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Tuesday, Sep. 16, 2014

Did this drug dealer deserve plea offer?

Thursday, September 2, 2004

I find the case of drug dealer Luther Henderson beyond my imagination. The Kansas City criminal actually shocked the court this week when he rejected a plea bargain that would have spared him a life sentence. What amazes me however is that Henderson was offered the bargain in the first place.

Here's the background.

Henderson was arrested last October following a car chase and found with a rather large amount of cocaine. This was not his first brush with the law but I'll get to that in just a minute.

Henderson was offered a deal. If he cooperated with federal prosecutors and testified against others in the drug trade, his life sentence would be reduced to 20 years. But Henderson said he wasn't interested. That decision absolutely shocked the judge. Either Henderson is a criminal with honor or the more obvious reason, he was scared to death about testifying against the drug kingpins. Either way, Henderson, 27, is now starting his life sentence.

Prosecutors must have believed Henderson had some extremely important information. By any measure, Luther Henderson seems an unlikely candidate for a plea bargain.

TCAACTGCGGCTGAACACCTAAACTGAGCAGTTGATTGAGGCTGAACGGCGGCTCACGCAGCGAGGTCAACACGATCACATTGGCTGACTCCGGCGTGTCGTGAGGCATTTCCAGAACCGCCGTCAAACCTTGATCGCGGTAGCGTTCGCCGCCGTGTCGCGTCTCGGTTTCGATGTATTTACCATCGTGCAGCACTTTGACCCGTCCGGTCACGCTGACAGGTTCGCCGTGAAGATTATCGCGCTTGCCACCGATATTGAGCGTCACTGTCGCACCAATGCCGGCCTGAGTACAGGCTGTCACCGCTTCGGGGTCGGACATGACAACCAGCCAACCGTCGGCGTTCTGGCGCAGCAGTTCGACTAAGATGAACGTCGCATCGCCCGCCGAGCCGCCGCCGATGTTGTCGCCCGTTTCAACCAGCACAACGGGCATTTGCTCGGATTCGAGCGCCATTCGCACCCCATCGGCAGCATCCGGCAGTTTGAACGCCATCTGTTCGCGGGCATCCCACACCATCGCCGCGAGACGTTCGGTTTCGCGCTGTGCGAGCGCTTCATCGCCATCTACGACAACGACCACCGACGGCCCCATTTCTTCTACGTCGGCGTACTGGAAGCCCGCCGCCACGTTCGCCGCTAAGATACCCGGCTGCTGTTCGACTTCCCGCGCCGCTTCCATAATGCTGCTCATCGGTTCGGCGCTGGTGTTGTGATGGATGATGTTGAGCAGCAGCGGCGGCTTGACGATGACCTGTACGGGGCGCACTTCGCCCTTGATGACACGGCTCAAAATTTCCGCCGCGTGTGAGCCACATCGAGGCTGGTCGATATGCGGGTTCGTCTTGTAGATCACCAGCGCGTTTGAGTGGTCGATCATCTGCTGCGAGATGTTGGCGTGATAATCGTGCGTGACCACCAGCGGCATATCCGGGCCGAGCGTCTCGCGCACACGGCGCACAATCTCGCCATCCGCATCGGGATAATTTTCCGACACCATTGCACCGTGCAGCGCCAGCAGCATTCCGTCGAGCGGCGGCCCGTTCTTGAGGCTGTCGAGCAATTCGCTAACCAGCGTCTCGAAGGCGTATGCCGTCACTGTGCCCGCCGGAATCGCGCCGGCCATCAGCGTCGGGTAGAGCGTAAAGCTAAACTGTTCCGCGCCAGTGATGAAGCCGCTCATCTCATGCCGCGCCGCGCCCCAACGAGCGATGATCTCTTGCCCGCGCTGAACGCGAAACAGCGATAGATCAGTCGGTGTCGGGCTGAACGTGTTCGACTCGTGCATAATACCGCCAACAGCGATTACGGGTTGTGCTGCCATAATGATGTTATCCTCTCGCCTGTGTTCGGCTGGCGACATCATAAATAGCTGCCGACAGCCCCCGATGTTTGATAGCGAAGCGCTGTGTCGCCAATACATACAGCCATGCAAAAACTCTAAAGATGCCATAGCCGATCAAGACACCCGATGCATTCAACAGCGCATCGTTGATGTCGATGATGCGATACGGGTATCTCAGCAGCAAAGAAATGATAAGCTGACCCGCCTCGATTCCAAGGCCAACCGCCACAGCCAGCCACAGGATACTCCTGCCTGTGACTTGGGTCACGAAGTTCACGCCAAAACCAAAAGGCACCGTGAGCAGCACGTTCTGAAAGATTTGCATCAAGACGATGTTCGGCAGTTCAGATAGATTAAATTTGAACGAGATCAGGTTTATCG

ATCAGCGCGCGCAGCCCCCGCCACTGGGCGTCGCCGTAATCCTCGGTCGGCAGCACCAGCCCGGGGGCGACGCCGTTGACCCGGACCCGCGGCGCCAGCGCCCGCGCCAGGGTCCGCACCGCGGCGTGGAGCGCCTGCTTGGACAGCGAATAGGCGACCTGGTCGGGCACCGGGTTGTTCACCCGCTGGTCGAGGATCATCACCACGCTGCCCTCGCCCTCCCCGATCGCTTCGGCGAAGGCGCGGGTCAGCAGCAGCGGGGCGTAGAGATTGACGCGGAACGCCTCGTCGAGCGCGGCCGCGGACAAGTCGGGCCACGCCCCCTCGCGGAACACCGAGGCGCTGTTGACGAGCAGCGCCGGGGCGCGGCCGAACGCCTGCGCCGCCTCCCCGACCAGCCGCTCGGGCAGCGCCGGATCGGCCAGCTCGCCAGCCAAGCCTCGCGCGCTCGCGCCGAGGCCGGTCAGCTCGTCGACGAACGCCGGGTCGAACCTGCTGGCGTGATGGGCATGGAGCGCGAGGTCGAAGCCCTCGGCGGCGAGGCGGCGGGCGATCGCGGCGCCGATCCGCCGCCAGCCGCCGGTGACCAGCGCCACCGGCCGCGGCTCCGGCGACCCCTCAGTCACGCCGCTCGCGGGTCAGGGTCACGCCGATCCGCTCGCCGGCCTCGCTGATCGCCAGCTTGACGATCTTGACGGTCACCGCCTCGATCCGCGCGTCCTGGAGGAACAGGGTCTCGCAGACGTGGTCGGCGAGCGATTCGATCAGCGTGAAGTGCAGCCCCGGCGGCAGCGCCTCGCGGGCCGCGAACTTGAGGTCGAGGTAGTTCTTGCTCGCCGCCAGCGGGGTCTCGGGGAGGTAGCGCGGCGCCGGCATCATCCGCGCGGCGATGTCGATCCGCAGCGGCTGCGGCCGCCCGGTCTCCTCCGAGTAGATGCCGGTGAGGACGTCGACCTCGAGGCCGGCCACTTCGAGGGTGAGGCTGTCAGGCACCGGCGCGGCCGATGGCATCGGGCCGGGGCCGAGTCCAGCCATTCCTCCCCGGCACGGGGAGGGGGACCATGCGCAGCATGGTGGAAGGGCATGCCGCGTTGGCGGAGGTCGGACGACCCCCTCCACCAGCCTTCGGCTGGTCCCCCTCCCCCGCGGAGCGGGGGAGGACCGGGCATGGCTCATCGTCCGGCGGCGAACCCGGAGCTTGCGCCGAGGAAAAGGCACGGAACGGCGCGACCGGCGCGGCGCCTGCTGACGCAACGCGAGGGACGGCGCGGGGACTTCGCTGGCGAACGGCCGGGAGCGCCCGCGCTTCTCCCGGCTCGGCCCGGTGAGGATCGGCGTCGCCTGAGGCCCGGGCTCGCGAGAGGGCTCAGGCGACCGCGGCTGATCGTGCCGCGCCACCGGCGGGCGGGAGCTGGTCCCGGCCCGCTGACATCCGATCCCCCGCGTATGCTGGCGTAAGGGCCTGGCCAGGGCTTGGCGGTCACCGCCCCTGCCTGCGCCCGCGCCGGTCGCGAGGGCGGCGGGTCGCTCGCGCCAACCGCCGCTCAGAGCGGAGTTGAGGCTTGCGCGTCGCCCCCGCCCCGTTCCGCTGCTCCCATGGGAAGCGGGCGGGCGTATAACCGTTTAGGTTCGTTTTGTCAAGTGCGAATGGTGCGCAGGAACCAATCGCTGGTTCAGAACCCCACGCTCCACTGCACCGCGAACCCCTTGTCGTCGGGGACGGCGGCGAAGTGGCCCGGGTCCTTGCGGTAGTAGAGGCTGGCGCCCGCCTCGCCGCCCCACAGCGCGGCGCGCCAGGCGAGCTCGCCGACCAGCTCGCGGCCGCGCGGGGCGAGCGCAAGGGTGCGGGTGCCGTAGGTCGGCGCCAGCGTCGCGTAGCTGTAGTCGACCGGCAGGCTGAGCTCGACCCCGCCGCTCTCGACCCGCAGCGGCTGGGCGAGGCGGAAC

Henderson is a four-time convicted felon, twice for distributing drugs near a school. But in a curious twist, the courts have been extremely gentle on the drug dealer. In his first drug sales conviction, he spent four months in "shock time" on a five year sentence. In the second drug sales conviction, his 15-year sentence was suspended. Back in 2000, Henderson was fighting with a Kansas City police officer when he was shot in the face. And then last year, Henderson tried to flee police only to be caught with cocaine and cash.

I'm not at all certain how prosecutors determine which criminals are eligible for "deals" and which are so anti-social that they should head straight to prison. But Henderson seems an ideal candidate for a long prison sentence. Unless the courts were certain that Henderson had important information, he seems like a criminal for which a "deal" wouldn't even be a possibility. In this case, of course, we'll never know since Henderson rejected the offer.

The ugly side of the war on drugs is that not all bad guys are treated the same. By offering deals, prosecutors hope to go higher on the drug food chain. But in that process, some of the lowest elements of society benefit. Maybe there's no other way to fight this war.

A criminal who fights with police, who flees from police and who sells drugs near a school should have but one destination. Luther Henderson has now arrived at that destination and he'll have many years to pay his debt to society.

But we'll always wonder why the courts tried to reduce that debt.



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